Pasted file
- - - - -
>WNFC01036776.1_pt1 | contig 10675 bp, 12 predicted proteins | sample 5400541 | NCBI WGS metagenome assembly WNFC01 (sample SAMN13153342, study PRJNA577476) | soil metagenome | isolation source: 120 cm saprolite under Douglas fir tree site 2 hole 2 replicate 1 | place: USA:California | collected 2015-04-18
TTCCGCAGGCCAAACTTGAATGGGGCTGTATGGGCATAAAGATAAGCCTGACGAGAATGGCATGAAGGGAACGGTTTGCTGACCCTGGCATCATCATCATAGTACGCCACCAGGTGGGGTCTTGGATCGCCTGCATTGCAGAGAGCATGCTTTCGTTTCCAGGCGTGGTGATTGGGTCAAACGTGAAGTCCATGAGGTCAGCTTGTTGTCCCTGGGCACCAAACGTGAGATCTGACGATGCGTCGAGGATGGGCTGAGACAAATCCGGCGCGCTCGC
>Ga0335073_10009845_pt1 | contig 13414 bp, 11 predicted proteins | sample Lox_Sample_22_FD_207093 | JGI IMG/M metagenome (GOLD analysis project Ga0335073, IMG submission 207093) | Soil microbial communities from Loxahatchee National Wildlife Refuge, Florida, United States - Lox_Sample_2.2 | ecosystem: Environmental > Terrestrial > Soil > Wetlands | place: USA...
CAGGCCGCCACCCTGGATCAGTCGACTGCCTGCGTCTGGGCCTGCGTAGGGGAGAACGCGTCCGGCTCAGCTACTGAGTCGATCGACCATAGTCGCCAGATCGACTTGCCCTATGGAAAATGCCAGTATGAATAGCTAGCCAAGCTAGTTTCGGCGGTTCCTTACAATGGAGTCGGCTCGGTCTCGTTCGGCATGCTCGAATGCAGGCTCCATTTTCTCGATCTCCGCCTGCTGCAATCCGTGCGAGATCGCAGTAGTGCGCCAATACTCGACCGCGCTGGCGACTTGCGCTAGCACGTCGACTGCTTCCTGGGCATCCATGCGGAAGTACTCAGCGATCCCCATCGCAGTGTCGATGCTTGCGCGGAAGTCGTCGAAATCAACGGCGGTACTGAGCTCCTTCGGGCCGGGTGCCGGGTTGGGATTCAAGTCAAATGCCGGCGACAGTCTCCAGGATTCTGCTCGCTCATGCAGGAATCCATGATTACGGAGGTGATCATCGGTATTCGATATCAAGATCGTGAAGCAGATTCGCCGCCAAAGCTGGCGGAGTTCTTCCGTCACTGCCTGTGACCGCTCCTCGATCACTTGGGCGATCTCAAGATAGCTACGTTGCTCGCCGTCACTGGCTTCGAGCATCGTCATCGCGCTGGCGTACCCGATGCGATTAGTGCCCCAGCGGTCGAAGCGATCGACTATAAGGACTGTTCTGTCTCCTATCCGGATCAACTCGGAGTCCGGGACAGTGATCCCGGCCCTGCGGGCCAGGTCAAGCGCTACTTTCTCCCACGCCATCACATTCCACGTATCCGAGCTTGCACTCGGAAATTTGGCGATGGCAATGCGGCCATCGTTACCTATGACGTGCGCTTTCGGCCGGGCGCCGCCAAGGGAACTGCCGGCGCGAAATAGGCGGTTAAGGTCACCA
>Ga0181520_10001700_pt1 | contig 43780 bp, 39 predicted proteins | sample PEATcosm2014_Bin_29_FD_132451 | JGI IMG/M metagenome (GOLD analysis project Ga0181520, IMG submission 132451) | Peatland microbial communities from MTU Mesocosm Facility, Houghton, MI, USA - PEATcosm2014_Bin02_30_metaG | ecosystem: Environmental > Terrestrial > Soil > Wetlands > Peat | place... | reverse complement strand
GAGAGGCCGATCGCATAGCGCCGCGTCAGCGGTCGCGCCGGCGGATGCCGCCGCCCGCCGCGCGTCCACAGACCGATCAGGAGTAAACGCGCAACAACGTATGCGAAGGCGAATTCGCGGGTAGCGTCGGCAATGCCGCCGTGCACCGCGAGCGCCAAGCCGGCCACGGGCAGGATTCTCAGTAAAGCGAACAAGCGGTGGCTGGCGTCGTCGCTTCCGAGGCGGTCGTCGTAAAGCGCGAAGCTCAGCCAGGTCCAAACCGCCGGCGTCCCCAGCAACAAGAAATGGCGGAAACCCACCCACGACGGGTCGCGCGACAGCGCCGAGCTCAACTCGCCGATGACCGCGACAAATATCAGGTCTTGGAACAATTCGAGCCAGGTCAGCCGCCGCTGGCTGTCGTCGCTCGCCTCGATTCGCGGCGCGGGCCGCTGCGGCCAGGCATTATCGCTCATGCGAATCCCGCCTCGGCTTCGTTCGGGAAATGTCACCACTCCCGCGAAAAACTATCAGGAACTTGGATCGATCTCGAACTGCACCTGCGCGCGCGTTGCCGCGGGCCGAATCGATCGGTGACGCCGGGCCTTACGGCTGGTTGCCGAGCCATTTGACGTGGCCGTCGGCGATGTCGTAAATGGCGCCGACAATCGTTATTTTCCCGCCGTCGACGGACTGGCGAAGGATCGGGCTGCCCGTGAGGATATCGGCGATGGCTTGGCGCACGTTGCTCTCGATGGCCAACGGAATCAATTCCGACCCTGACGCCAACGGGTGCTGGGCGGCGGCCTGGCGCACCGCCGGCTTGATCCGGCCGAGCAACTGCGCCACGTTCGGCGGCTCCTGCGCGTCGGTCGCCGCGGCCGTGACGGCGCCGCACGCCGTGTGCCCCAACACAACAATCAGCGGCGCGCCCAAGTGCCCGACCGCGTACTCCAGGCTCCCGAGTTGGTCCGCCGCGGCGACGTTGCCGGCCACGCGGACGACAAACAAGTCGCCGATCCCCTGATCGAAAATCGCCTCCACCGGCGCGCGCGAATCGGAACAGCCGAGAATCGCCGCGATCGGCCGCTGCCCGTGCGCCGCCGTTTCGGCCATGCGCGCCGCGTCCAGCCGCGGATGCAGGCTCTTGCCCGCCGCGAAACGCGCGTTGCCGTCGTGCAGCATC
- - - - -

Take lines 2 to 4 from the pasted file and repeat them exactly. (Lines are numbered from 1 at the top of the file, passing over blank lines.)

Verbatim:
TTCCGCAGGCCAAACTTGAATGGGGCTGTATGGGCATAAAGATAAGCCTGACGAGAATGGCATGAAGGGAACGGTTTGCTGACCCTGGCATCATCATCATAGTACGCCACCAGGTGGGGTCTTGGATCGCCTGCATTGCAGAGAGCATGCTTTCGTTTCCAGGCGTGGTGATTGGGTCAAACGTGAAGTCCATGAGGTCAGCTTGTTGTCCCTGGGCACCAAACGTGAGATCTGACGATGCGTCGAGGATGGGCTGAGACAAATCCGGCGCGCTCGC
>Ga0335073_10009845_pt1 | contig 13414 bp, 11 predicted proteins | sample Lox_Sample_22_FD_207093 | JGI IMG/M metagenome (GOLD analysis project Ga0335073, IMG submission 207093) | Soil microbial communities from Loxahatchee National Wildlife Refuge, Florida, United States - Lox_Sample_2.2 | ecosystem: Environmental > Terrestrial > Soil > Wetlands | place: USA...
CAGGCCGCCACCCTGGATCAGTCGACTGCCTGCGTCTGGGCCTGCGTAGGGGAGAACGCGTCCGGCTCAGCTACTGAGTCGATCGACCATAGTCGCCAGATCGACTTGCCCTATGGAAAATGCCAGTATGAATAGCTAGCCAAGCTAGTTTCGGCGGTTCCTTACAATGGAGTCGGCTCGGTCTCGTTCGGCATGCTCGAATGCAGGCTCCATTTTCTCGATCTCCGCCTGCTGCAATCCGTGCGAGATCGCAGTAGTGCGCCAATACTCGACCGCGCTGGCGACTTGCGCTAGCACGTCGACTGCTTCCTGGGCATCCATGCGGAAGTACTCAGCGATCCCCATCGCAGTGTCGATGCTTGCGCGGAAGTCGTCGAAATCAACGGCGGTACTGAGCTCCTTCGGGCCGGGTGCCGGGTTGGGATTCAAGTCAAATGCCGGCGACAGTCTCCAGGATTCTGCTCGCTCATGCAGGAATCCATGATTACGGAGGTGATCATCGGTATTCGATATCAAGATCGTGAAGCAGATTCGCCGCCAAAGCTGGCGGAGTTCTTCCGTCACTGCCTGTGACCGCTCCTCGATCACTTGGGCGATCTCAAGATAGCTACGTTGCTCGCCGTCACTGGCTTCGAGCATCGTCATCGCGCTGGCGTACCCGATGCGATTAGTGCCCCAGCGGTCGAAGCGATCGACTATAAGGACTGTTCTGTCTCCTATCCGGATCAACTCGGAGTCCGGGACAGTGATCCCGGCCCTGCGGGCCAGGTCAAGCGCTACTTTCTCCCACGCCATCACATTCCACGTATCCGAGCTTGCACTCGGAAATTTGGCGATGGCAATGCGGCCATCGTTACCTATGACGTGCGCTTTCGGCCGGGCGCCGCCAAGGGAACTGCCGGCGCGAAATAGGCGGTTAAGGTCACCA